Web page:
It began as a master stroke of in-your-face campaigning: The Republicans rented space on Atlantic City’s largest billboard just in time for the nomination of incumbent President Lyndon Baines Johnson at the 1964 Democratic National Convention. As a result of the GOP brainstorm, thousands of devoted Democrats were welcomed to town by the stern visage of LBJ’s opponent, Republican nominee Senator Barry M. Goldwater, and his slogan: “In your heart, you know he’s right.” At some point, Goldwater himself slipped into enemy territory for the photo op seen above.
The billboard and news coverage of the clever coup was the one PR hiccup in an otherwise smooth coronation of Johnson. But a small group of LBJ supporters weren’t about to let the Republicans have the last word. On the morning of Monday, August 26, 1964, the sign’s tag line was given a creative postscript: “Yes---extreme right.”
According to a New York Times account of the prank, the idea for the partisan rejoinder came from a cadre of influential Democrats: Robert Benjamin, a New York delegate and chairman of the board of the United Artists film studio; Newton Minow, the former head of the Federal Communications Commission; Robert Tish, president of the Loew’s hotel chain, and Minow’s brother-in-law, Stanley Frankel, vice president of the Ogden Corporation, a public utility holding company.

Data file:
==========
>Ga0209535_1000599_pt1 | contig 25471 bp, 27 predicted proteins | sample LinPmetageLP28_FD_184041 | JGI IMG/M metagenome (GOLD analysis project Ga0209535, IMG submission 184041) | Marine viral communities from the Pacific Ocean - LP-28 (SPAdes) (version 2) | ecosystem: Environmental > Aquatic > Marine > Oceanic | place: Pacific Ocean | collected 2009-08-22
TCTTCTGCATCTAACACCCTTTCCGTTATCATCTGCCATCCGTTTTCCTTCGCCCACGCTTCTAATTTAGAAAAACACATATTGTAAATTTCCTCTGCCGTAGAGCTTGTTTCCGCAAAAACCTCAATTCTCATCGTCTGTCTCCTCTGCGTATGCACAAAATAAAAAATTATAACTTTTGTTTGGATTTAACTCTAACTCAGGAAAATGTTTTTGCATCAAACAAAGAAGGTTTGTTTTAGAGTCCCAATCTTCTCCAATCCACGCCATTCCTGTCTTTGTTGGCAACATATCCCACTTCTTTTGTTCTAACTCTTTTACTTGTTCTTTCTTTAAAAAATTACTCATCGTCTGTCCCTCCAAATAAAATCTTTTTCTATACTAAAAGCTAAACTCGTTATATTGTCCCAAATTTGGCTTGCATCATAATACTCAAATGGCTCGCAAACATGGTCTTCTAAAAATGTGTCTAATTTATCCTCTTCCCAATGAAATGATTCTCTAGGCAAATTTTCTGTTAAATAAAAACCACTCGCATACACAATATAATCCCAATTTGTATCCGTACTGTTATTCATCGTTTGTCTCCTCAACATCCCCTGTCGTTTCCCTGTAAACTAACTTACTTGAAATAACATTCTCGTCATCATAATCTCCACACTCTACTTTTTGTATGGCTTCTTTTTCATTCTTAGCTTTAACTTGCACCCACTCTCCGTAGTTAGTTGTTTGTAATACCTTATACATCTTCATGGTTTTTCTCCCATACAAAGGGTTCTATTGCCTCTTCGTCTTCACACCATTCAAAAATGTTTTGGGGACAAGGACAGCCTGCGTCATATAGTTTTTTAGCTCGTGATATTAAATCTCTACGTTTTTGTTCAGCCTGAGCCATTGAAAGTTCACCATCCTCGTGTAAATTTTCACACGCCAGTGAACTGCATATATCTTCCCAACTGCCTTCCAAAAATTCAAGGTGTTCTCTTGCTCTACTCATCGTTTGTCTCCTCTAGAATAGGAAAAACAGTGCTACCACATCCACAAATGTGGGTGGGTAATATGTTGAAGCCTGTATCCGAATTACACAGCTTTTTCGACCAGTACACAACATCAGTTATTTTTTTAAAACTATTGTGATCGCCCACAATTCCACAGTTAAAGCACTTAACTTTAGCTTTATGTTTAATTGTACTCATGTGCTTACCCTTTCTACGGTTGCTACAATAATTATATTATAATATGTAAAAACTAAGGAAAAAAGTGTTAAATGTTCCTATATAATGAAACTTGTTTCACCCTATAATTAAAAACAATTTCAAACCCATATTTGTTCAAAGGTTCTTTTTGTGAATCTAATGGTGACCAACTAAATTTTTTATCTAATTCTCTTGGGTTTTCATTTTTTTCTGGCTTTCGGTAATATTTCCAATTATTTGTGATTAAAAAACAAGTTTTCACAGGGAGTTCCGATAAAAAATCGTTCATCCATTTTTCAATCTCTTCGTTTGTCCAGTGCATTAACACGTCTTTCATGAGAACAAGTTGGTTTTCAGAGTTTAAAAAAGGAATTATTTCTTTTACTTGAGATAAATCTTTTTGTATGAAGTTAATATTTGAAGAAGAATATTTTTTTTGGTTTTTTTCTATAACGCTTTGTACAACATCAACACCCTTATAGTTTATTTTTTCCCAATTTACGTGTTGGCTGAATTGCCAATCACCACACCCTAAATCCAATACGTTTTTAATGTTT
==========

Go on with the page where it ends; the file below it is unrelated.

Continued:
Originally, the group conspired to get an adventurous teenager to climb the structure and paint in a caret and add the word “far” between the words “he’s” and “right.” But cooler heads prevailed and the men negotiated with the owners of the pier hosting the billboard to accomplish their goal in a more legal manner. The proto-tagging was then quickly executed by a local (and presumably Democratic) painter.
Mr. Frankel’s final quote on the matter for the Times was a twist on another famous Goldwater phrase: “We feel that extremism in pursuit of a sign is no vice.”
The impact of the prank was short-lived, but the episode does help explain why Mr. Minow agreed to his famous cameo in Woody Allen’s 1977 film, Annie Hall—the man clearly has a sense of humor.
“Giant Picture of Goldwater Greets Demos,” Daily Plainsman (Huron, South Dakota) via Associated Press, August 23, 1964.
“Democratic Postscript Carries Goldwater’s Billboard to an Extreme,” New York Times, August 27, 1964.